If someone told me that one day I would be sitting on a Calabrian mountainside, in a crude yet sturdily built shack of galvanize sharing bread and wine with the locals, I would have smirked, "Yeah, right".
But my life has brought me to this very point. From a previous post you'll discover that I love music and art and hopefully I am cultivating an appreciation for opera. But as with all of us, we have many sides that make us diverse and interesting. The other side of me loves what is wild and standing on the hill on a stormy morning, with a cool wind whipping my hair around my face, I felt an overwhelming freedom.
Looking off into the distance toward Greece, the horizon was blotted out by the dark grey cover of pelting rain. The almost black clouds were often lit up by flashes of sheet lightening and the occasional fork that stretched its fingers toward the sea.
It didn’t take long for large, heavy raindrops to compel us to search for refuge. Another couple, picking olives in their field below us, beckoned for us to join them in their hut. We crammed into the small galvanize hut built to store tools and buckets for the work at hand. We sat on crates and pieces of chopped trunks around a small fire near the door. Since there was no proper outlet for the smoke, it poured out the gap between the walls and the roof, and escaped out the open door.
Southerners are very friendly, hospital people and share what they have even if it is not a lot. They were all concerned that I eat well and pretty soon a crate, covered with ricotta cheese, a delicious red tomato, raw bacon, hot peppers and cheese appeared in front of me. Bread was passed around and broken, soon followed by a bottle of wine. I love eating like this; simple, nourishing, and tasty and washed down with wine.
Five faces deeply etched from years of hard work, sorrows and joy were at this moment creasing with laughter as they bantered back and forth in the unintelligible language of the Calabresan. The soft light barely reached the corners to illuminate them, but I felt the contentment that radiated from each; the acceptance of the day and the pleasure of each others company. And considering the pouring rain and unusual hail that pounded the soil, halting a perfectly good day’s work, their peace came from the lifelong habit of accepting what comes, and adjusting themselves to doing something else. It’s usually a tough or losing battle to fight against nature.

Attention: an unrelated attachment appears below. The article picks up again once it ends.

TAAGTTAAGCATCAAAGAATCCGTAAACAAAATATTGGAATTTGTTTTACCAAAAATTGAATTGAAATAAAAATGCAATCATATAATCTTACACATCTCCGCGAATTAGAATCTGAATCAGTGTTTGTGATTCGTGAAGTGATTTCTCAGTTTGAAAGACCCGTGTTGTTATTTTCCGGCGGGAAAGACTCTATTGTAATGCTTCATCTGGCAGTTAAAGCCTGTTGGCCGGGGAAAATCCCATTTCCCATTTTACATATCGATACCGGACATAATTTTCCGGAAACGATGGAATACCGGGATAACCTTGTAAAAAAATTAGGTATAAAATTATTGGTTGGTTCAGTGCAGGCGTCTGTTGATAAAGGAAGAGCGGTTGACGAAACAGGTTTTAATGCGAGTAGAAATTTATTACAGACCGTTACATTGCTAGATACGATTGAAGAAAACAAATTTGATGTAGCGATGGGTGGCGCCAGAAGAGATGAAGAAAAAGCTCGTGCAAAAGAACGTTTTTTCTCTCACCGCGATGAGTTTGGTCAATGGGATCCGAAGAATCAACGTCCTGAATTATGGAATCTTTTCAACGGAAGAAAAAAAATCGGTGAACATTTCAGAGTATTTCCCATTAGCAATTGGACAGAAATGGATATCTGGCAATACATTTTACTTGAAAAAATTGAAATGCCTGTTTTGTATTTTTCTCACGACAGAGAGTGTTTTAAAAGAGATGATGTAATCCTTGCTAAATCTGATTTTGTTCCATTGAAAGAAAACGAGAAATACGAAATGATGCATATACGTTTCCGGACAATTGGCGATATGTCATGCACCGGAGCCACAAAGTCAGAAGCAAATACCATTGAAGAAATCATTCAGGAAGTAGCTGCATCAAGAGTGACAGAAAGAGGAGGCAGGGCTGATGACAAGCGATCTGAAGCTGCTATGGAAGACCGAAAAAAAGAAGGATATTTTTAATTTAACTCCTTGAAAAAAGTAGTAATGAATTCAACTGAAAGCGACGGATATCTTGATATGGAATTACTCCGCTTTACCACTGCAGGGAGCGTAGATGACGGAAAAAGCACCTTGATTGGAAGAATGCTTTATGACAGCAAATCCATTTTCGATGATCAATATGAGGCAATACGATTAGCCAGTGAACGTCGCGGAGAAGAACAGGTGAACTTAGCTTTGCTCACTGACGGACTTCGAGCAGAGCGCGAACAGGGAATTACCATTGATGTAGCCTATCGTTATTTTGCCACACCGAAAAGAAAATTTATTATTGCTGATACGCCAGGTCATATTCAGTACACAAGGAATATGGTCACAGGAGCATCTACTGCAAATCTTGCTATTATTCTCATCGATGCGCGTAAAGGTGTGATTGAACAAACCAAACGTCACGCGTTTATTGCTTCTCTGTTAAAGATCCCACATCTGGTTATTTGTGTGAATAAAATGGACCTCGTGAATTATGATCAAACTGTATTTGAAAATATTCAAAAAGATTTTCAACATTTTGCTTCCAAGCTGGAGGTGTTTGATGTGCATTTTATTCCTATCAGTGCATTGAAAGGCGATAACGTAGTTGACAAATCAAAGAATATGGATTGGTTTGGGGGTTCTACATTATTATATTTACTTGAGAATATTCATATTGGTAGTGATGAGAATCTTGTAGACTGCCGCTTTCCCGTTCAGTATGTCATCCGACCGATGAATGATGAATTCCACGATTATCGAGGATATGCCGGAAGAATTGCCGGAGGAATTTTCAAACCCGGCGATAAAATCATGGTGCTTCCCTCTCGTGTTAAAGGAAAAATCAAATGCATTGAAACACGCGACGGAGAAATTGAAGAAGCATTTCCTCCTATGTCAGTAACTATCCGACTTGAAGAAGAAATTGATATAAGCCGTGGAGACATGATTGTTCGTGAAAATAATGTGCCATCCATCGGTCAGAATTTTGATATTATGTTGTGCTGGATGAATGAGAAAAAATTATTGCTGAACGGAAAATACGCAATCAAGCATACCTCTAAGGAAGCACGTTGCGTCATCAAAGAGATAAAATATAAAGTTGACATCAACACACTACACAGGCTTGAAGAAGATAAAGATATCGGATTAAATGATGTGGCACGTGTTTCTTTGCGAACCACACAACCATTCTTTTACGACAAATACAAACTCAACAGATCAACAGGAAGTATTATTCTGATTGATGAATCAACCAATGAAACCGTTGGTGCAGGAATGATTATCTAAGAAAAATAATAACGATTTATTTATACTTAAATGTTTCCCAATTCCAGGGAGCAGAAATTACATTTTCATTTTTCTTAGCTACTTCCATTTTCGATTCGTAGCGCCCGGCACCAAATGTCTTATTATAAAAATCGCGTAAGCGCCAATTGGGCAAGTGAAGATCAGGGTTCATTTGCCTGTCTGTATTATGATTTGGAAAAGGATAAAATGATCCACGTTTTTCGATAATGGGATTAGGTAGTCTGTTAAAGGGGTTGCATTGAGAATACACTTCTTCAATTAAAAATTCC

I walked outside, my shoes sinking silently into the softened soil. With the rain gone, the only sounds, other than a distant chain saw, were from the birds who had resumed flitting from branch to branch to sample an olive or two and singing melodies of contentment. They flew by, different species with their own unique flight pattern.
The thought came to me that each of us have our own pattern in life, the things we like, the things we do, the way we behave. If we try to be something else, we aren’t truly happy or peaceful; we need to discover ourselves, be happy with how we are and live life that is most natural for us. Then we won’t have an internal battle that weakens us when we are faced with the attitudes and opinions of other people.
If we were born like the birds we would instinctively know how to live but we would not have the power of choice. Like these five, we need to choose to accept things as they are; choose to focus on what is positive; and only in choosing to find the good in whichever situation we are in are we truly free.
Now the Lord is the Spirit, and where the Spirit of the Lord is, there is freedom. 2Cor 3:17